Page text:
ADH1C genotype and concentration of serum vitamin A

During the fattening period, vitamin A restriction was conducted in treatment by feeding the feedstuff which contained 0.89 IU/g vitamin A in study 1. The concentration of vitamin A in the control group was at a high level (8.89 IU/g). At the beginning of the experimental period, the concentration of serum in treatment group and control group were in the similar level (p>0.05) in Table 2. During the experimental period, concentration of serum vitamin A in the treatment group was decreased significantly during the experiment period (p<0.05) in Table 2. The level of serum vitamin A in the control group did not show any change by feeding with a high level of vitamin A (8.89 IU/g). Previous studies also showed that serum vitamin A was reduced without the supplement of vitamin A in the diet [8,9]. Low serum vitamin A level also indicated the higher marbling score than high serum vitamin A during the fattening stage in Japanese Black Steers [10].
We found that 85% of Korean native steers in study 1 were TT type and 15% were TC type. However, we didn’t find any CC type in the 60 steers. In study 2, the ratio of TT type is 75%, with 25% of 136 Korean native steers TC type, and we still did not find the CC type of ADH1C gene. Totally we found 78% TT type and 22% TC type in these steers which was showed in Table 3. In terms of the concentration of serum vitamin A, there were no differences between the ADH1C genotypes under a high vitamin A level condition. However, when the vitamin A was restricted, the TC type of ADH1C gene showed a faster downtrend (p<0.1) in the serum vitamin A concentration than TT type, although it did not show a significant decrease. The previous research showed no significant results in the black Angus-cross steers during the vitamin A restriction period [4]. But this revealed the tendency that TC type of ADH1C had the potential to achieve a lower level of serum vitamin A (p<0.1).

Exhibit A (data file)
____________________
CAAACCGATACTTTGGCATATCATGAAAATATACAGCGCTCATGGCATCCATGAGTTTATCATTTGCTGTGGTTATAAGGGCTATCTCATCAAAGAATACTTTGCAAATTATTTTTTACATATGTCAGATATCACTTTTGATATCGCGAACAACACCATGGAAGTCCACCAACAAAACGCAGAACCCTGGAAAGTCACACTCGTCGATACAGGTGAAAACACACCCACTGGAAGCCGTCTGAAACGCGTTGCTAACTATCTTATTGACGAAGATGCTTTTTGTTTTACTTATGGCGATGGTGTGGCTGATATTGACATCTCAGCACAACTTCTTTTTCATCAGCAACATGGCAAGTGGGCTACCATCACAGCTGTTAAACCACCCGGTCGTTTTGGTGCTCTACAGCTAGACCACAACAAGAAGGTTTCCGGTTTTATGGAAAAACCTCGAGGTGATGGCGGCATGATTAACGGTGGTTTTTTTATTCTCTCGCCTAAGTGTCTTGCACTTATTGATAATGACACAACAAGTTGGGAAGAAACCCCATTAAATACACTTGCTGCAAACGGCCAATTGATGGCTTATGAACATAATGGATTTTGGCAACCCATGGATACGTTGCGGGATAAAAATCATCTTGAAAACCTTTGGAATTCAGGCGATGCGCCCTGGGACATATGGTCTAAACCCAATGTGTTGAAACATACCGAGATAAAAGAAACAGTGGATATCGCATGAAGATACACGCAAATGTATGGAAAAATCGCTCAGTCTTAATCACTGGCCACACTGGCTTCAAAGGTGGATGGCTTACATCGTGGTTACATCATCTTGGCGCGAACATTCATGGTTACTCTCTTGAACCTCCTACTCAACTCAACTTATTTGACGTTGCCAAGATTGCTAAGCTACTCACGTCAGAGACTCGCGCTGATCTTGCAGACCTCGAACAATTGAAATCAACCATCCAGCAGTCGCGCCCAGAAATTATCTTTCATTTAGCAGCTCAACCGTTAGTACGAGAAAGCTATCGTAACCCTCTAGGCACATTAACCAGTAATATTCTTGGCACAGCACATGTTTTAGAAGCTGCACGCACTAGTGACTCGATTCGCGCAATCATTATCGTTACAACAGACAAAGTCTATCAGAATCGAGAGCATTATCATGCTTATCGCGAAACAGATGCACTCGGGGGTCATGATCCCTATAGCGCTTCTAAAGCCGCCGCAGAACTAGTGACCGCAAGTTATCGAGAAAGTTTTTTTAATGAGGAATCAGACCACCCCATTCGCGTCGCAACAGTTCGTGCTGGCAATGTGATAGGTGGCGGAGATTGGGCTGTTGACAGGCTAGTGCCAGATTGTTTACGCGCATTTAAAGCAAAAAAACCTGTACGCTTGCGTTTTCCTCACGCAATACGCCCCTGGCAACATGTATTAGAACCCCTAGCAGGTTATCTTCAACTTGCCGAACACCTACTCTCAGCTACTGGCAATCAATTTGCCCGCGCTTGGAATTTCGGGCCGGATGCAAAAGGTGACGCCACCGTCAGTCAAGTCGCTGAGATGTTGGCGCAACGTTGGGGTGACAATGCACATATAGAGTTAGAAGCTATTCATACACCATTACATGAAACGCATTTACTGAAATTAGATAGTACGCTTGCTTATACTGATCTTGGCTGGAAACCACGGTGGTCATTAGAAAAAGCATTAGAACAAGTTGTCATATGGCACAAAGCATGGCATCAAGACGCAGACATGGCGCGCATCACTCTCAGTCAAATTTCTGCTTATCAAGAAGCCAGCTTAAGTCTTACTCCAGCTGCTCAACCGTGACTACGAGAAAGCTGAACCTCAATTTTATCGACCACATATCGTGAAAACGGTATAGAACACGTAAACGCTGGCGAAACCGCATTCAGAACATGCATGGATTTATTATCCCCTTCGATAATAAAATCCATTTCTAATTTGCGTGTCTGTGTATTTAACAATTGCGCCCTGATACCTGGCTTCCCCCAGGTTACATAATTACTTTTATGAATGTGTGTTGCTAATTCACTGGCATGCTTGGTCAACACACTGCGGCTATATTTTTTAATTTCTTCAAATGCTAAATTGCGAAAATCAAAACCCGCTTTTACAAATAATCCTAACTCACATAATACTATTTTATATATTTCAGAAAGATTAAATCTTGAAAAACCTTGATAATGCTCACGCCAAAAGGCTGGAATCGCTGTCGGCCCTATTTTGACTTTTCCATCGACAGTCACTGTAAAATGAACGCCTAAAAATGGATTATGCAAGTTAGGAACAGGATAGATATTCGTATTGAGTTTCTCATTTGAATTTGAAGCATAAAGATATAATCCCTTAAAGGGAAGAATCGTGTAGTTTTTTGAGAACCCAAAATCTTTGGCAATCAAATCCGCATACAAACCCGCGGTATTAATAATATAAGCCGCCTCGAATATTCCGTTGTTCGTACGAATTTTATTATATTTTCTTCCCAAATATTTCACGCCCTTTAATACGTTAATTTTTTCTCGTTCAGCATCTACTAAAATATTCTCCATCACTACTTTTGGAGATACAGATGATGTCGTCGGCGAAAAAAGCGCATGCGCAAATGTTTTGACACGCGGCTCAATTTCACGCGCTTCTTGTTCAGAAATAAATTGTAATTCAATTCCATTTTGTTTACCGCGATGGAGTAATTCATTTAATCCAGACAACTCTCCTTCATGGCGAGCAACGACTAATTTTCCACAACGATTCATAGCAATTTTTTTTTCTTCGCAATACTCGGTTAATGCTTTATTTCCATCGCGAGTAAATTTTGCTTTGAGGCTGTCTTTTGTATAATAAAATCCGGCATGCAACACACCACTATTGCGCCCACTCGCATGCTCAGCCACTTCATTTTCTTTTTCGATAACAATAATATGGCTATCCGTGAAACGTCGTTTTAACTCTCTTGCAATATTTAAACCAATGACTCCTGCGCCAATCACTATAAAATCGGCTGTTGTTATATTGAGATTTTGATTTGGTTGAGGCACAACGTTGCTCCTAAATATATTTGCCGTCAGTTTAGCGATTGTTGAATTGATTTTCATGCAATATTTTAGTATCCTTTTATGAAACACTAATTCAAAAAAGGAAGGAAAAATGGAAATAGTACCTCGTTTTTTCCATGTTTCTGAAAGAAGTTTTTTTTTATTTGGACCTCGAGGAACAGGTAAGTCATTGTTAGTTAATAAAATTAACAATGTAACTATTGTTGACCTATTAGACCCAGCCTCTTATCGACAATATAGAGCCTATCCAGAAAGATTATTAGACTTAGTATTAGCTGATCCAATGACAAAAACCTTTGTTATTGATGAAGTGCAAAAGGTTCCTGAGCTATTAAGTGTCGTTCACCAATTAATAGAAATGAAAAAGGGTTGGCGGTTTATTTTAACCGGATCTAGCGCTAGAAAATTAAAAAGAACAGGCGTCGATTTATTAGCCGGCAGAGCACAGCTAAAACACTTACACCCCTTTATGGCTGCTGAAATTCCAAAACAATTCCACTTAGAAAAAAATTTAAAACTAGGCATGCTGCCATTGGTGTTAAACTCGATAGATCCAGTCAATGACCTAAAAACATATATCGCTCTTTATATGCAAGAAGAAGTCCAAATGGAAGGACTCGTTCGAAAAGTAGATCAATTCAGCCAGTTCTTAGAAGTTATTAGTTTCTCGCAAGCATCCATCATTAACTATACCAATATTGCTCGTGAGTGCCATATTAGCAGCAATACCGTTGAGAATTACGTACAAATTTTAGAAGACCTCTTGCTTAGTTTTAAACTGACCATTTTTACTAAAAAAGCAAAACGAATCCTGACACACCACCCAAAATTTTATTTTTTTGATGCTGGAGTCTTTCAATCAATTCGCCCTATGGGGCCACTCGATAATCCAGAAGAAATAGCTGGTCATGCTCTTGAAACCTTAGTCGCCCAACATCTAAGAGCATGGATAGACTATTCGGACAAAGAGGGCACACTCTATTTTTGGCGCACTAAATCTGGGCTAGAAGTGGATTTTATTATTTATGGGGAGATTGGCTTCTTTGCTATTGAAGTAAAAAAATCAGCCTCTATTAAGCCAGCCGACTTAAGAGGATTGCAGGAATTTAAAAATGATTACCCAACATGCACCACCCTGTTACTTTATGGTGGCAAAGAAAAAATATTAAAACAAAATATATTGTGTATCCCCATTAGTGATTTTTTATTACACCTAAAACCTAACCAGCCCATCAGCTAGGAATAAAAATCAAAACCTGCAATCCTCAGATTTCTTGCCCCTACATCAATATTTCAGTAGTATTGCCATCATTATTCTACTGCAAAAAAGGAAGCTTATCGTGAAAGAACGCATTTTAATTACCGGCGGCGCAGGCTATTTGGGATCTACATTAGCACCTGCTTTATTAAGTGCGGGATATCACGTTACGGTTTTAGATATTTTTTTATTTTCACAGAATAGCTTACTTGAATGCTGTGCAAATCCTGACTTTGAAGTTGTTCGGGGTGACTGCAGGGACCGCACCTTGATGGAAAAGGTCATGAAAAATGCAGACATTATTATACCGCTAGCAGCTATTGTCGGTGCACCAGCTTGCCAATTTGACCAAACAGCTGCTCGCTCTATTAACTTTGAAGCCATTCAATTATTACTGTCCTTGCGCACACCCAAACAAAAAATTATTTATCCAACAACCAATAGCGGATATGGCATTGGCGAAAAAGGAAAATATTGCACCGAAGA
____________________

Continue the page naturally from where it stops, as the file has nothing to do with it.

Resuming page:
ADH1C genotype and carcass traits in Korean native steers under vitamin A restriction

Due to the restriction of vitamin A (0.93 IU/g vitamin A in the feedstuff), the carcass traits for experiment 2 were showed in Table 4. We obtained a higher value for eye muscle area, carcass weight, quality grade and marbling score (intramuscular fat) in TC types than in TT types (p<0.05). However, the opposite result was achieved when compared to the previous studies in which TT type steers had greater marbling score than TC type due to the vitamin A restriction [4]. And in another study on the vitamin A restriction in Angus-cross steers, vitamin A treatment at 75% of the NRC [11]-recommended level (2,200 IU/kg) revealed a significant difference, as TT type had greater IMF than TC type. But vitamin A treatment at 25% and 50% of NRC [11] recommend level (2,200 IU/kg) did not show this result, and vitamin A treatment at 25% even showed that TC type steers trend higher than TT type steers [12]. Therefore, though restriction of vitamin A is important, the restriction level also becomes a more important factor in the study. Although it was unclear why TT and TC animals at the vitamin A restriction did not exhibit the same result compared with Black Angus crossbred steers, the different result in Korean native steers would be interpreted as the difference between varieties as well as the vitamin A restriction period.